The officers who were dining in members of the mess have seen the above mentioned officers attending the party organized by of 5/3 GR.
Capt Ranbir Singh 12 Grenadiers Capt Kuljit Singh 15 Mahar Capt. Mahesh Chandra 15 Mahar Lieut Koshal 15 Mahar
Considering the above, I sincerely submit in the larger interest of justice that Brig F N Bilimoria Comdr 322 Inf Bde should not be the presiding officer of this GCM'.
(23) In support of his objection, Capt. Ram Kumar produced three witnesses : Capt. Ranbir Singh 12 Grenadiers, Capt. Kuljit Singh 15 Mahar and 2/Lt M. S. Koshal 15 Mahar. All three of these witnesses averred that they saw a dinner party in progress in the officers mess on the evening of 24th October 1976. They said that Brig Bilimoria and his wife. and the judge Advocate, attended this party. A prosecution witness. Capt. Subhash Chandra, and his wife, were also there. So were Lt. Col. V. Badhwar and. Brig. Y. S. Tomar. It does not emerge from the evidence of these witnesses as to who was the host. and in whose honour, if at all, the party was being held. But. it is clear that it was a private party These witnesses were neither cross-examined by the prosecutor nor put any questions by the court.
(24) There After, Brig. Bilimoria replied to the objection as follows :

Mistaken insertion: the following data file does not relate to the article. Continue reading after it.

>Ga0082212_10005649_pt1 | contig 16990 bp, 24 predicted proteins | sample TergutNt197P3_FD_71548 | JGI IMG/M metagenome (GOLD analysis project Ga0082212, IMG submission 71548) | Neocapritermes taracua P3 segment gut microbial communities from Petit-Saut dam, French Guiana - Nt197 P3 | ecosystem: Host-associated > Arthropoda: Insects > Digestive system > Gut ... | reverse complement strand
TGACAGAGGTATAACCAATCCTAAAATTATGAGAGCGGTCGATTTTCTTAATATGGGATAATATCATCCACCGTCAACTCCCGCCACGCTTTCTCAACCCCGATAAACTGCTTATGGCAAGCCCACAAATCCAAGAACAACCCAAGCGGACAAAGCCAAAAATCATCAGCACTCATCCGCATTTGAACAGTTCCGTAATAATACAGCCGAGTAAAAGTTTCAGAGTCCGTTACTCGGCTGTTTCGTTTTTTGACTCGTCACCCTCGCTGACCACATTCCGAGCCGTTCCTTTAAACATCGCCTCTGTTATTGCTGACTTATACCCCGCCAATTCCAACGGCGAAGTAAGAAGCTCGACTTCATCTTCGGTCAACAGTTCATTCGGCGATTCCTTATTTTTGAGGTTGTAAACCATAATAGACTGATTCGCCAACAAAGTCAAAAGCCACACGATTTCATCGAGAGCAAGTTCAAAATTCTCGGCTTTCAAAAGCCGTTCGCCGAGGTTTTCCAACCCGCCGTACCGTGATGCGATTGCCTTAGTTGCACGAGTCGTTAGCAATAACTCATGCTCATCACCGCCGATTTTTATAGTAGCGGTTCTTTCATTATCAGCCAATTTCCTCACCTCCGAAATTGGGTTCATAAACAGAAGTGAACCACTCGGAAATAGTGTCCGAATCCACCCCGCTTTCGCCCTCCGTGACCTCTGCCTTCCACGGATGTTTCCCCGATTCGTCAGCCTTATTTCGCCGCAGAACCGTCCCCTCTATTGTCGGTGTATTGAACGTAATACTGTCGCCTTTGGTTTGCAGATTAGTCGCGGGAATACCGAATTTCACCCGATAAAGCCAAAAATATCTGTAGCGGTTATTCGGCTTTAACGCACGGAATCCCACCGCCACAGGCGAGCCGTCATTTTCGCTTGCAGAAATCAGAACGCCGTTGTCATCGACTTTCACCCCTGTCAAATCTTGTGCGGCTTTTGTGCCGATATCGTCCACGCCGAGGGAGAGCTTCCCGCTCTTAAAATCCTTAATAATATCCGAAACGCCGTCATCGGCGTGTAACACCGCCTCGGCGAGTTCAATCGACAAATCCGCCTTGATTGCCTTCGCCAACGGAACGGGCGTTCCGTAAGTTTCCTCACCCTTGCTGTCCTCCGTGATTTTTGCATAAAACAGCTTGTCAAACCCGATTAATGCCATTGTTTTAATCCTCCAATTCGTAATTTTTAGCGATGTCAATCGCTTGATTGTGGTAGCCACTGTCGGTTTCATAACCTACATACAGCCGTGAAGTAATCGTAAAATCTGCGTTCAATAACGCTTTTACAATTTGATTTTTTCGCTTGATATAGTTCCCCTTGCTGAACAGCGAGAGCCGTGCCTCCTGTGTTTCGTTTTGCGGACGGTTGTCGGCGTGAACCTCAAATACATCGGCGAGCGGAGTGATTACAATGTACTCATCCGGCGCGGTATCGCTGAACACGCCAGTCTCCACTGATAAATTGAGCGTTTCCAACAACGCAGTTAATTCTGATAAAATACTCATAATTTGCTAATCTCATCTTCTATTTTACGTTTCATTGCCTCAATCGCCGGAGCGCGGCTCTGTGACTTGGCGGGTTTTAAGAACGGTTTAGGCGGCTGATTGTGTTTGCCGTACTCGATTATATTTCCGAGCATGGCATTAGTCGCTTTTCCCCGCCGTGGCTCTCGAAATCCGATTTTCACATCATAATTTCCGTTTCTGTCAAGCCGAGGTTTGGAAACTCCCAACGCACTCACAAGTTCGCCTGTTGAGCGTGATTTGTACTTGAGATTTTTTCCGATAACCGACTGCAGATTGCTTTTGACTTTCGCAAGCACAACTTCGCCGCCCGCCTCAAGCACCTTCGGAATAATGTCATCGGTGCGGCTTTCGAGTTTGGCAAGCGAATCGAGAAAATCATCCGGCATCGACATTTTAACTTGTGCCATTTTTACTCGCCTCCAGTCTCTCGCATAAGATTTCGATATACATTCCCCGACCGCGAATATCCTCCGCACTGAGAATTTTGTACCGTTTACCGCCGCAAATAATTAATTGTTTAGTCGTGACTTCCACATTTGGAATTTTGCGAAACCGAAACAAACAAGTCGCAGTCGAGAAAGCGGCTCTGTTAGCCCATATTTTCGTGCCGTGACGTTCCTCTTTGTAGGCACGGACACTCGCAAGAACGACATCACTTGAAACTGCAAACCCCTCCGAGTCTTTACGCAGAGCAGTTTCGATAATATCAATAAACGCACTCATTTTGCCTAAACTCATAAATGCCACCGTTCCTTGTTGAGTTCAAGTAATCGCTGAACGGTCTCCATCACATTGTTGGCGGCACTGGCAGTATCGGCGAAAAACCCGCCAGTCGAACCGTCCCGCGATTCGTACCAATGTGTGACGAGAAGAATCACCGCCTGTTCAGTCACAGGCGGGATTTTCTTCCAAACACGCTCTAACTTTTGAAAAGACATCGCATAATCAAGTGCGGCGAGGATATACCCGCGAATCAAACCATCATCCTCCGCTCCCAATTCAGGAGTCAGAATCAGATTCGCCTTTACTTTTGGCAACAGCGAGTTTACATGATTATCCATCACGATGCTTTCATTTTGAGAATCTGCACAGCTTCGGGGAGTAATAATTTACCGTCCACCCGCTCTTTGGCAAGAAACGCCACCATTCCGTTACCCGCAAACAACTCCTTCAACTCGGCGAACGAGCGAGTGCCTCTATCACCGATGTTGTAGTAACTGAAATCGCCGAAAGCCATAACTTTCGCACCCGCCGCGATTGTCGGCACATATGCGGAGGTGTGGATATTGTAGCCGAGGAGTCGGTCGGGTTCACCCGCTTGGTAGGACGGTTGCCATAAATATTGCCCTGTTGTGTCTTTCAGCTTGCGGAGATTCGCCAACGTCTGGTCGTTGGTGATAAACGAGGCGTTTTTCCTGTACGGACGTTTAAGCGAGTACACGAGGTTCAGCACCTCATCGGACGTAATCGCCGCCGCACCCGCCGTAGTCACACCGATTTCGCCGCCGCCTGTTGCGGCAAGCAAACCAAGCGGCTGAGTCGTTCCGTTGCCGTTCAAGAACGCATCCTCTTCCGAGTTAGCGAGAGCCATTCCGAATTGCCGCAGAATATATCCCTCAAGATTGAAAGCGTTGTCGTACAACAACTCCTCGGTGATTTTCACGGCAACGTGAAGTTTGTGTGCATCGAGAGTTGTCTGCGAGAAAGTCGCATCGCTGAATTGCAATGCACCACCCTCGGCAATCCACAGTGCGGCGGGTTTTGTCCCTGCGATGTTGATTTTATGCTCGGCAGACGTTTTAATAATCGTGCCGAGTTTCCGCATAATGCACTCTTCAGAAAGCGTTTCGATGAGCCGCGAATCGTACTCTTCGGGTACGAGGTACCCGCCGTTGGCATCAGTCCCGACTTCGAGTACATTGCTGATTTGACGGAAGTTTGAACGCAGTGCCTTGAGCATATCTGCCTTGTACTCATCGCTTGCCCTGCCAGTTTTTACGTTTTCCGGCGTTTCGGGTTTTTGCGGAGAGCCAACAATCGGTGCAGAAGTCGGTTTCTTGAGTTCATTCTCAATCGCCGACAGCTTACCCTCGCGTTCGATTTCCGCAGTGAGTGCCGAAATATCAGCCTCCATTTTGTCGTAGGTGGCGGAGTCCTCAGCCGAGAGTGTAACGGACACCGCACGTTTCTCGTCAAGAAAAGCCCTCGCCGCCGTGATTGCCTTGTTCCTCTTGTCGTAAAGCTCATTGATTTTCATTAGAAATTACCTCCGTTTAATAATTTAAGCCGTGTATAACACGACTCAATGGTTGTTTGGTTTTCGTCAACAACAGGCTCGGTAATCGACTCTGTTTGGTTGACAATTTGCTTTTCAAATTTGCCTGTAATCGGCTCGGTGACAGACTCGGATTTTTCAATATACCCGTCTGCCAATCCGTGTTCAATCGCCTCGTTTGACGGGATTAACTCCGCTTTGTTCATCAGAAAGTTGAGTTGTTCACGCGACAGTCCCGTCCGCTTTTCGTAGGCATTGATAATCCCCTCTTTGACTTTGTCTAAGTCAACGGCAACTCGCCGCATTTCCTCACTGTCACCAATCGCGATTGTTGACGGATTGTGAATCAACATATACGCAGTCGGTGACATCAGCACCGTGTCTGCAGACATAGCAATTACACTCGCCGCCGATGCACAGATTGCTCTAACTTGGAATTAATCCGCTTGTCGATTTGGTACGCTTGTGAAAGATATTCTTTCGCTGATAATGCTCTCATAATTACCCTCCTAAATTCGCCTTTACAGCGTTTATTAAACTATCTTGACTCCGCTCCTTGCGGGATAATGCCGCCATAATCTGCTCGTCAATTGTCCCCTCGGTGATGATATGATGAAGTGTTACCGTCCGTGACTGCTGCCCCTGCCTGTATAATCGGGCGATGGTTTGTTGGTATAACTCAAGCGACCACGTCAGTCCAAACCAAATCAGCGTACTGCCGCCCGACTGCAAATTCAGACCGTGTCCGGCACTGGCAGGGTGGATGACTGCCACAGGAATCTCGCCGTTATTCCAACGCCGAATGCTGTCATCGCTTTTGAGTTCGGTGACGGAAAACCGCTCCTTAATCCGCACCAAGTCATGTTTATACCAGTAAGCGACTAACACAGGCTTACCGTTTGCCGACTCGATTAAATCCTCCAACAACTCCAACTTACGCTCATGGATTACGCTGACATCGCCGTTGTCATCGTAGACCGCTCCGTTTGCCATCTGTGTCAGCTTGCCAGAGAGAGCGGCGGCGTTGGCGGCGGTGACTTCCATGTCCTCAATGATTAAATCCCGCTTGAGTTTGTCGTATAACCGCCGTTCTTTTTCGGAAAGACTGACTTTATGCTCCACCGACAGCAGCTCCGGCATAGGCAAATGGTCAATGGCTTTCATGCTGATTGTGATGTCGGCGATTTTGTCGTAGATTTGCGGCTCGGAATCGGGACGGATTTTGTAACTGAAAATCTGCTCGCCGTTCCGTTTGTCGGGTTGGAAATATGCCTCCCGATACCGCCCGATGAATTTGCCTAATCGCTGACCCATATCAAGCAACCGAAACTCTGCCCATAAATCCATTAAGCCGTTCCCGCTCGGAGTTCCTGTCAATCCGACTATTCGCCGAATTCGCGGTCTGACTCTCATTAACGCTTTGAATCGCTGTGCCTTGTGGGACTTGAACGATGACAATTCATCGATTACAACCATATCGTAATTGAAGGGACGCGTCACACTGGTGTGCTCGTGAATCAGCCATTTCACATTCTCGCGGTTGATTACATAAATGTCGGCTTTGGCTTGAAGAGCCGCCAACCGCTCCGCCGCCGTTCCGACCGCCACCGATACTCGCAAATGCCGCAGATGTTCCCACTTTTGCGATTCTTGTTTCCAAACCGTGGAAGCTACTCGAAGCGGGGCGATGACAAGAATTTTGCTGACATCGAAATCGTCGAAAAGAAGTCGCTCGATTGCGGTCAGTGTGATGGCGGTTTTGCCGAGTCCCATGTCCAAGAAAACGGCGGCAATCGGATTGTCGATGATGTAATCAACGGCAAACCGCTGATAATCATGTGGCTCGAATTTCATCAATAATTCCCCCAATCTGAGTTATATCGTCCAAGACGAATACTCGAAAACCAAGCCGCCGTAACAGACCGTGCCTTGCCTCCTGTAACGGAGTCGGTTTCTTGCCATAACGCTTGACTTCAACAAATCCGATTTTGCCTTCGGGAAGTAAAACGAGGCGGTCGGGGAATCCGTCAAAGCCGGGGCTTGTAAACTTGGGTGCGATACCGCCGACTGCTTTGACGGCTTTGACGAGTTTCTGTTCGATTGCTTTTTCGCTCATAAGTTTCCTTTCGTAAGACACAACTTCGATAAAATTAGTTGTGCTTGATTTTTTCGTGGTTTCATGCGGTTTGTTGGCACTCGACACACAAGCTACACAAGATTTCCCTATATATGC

'HAVING been detailed as Presiding Officer of Gcm by Goc 12 Inf Div. I arrived from Bikaner to Nasirabad by road on 24 Oct 76 at about 1930 brs.. not really knowing as to where I was going to stay, About 2 miles short of Nasirabad I stopped my vehicle to ask a sentry as to where 330 Inf Bde was. He obviously was expecting my vehicle as on mentioning my name he directed me to 15 Mahar Offrs Mess. I reached the mess at about 1940 hrs. I was going to change and have my dinner in the mess when Lt Col V. Badhwar and a couple of other officers requested me to join them for dinner as the dinner was being held at the same place where I was going to eat. Accordingly at 2015 hrs I went to the mess to have my dinner. There were a few guests including ladies. We had a simple and unabstentious dinner. I had received no previous invitation to this private party prior to my arrival at Nasirabad. I would also like to state that Lt. Col. V. Badhwar is in be way a very good friend of mine but he happens to be known to me and a friend of mine like all other friends. We were in the academy as cadet course mates way back in 1953. For the past 22 years I have never met Lt. Col. V. Badhwar or even communicated with him. I have come as presiding officer totally impartial and unbiased view of the case. I have no previous knowledge of the case or have discussed any aspect with any one. I am duty bound to carry out my task as presiding officer in an absolute impartial manner. I have no personal interest in the case whatsoever Brig. Ys Tomar was present at the party. 'Inhere were about 8-10 members in the party'.